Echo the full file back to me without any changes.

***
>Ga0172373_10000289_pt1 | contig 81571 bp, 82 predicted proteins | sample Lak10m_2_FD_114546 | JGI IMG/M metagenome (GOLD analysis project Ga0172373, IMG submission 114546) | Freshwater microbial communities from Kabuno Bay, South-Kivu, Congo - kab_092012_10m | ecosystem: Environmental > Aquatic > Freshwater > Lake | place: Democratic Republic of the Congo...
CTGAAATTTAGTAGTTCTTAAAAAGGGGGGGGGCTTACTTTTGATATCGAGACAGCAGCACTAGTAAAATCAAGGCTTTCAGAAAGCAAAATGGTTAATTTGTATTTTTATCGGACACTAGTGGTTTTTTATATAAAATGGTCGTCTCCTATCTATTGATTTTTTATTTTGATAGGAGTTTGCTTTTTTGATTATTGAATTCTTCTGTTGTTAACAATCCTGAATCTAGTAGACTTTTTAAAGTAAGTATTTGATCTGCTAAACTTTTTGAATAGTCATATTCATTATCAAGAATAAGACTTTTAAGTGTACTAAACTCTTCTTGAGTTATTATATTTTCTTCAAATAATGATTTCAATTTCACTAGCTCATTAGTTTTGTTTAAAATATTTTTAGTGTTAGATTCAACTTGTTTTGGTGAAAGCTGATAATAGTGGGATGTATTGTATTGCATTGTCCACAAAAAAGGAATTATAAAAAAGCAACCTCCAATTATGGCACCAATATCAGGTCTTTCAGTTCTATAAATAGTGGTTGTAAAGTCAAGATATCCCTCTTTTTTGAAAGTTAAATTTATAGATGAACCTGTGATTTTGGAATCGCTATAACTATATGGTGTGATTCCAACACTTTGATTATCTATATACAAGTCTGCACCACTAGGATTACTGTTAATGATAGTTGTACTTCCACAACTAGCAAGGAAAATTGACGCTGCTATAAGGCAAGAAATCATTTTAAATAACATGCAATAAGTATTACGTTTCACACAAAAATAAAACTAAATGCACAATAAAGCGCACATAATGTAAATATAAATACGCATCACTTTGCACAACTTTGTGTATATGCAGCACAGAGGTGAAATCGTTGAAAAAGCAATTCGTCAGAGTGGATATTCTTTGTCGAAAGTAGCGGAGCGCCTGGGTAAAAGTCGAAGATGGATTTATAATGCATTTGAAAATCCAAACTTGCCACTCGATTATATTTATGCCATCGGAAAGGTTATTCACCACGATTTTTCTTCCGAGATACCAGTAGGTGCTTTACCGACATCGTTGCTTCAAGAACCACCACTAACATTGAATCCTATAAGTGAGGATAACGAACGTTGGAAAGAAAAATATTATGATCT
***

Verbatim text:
>Ga0172373_10000289_pt1 | contig 81571 bp, 82 predicted proteins | sample Lak10m_2_FD_114546 | JGI IMG/M metagenome (GOLD analysis project Ga0172373, IMG submission 114546) | Freshwater microbial communities from Kabuno Bay, South-Kivu, Congo - kab_092012_10m | ecosystem: Environmental > Aquatic > Freshwater > Lake | place: Democratic Republic of the Congo...
CTGAAATTTAGTAGTTCTTAAAAAGGGGGGGGGCTTACTTTTGATATCGAGACAGCAGCACTAGTAAAATCAAGGCTTTCAGAAAGCAAAATGGTTAATTTGTATTTTTATCGGACACTAGTGGTTTTTTATATAAAATGGTCGTCTCCTATCTATTGATTTTTTATTTTGATAGGAGTTTGCTTTTTTGATTATTGAATTCTTCTGTTGTTAACAATCCTGAATCTAGTAGACTTTTTAAAGTAAGTATTTGATCTGCTAAACTTTTTGAATAGTCATATTCATTATCAAGAATAAGACTTTTAAGTGTACTAAACTCTTCTTGAGTTATTATATTTTCTTCAAATAATGATTTCAATTTCACTAGCTCATTAGTTTTGTTTAAAATATTTTTAGTGTTAGATTCAACTTGTTTTGGTGAAAGCTGATAATAGTGGGATGTATTGTATTGCATTGTCCACAAAAAAGGAATTATAAAAAAGCAACCTCCAATTATGGCACCAATATCAGGTCTTTCAGTTCTATAAATAGTGGTTGTAAAGTCAAGATATCCCTCTTTTTTGAAAGTTAAATTTATAGATGAACCTGTGATTTTGGAATCGCTATAACTATATGGTGTGATTCCAACACTTTGATTATCTATATACAAGTCTGCACCACTAGGATTACTGTTAATGATAGTTGTACTTCCACAACTAGCAAGGAAAATTGACGCTGCTATAAGGCAAGAAATCATTTTAAATAACATGCAATAAGTATTACGTTTCACACAAAAATAAAACTAAATGCACAATAAAGCGCACATAATGTAAATATAAATACGCATCACTTTGCACAACTTTGTGTATATGCAGCACAGAGGTGAAATCGTTGAAAAAGCAATTCGTCAGAGTGGATATTCTTTGTCGAAAGTAGCGGAGCGCCTGGGTAAAAGTCGAAGATGGATTTATAATGCATTTGAAAATCCAAACTTGCCACTCGATTATATTTATGCCATCGGAAAGGTTATTCACCACGATTTTTCTTCCGAGATACCAGTAGGTGCTTTACCGACATCGTTGCTTCAAGAACCACCACTAACATTGAATCCTATAAGTGAGGATAACGAACGTTGGAAAGAAAAATATTATGATCT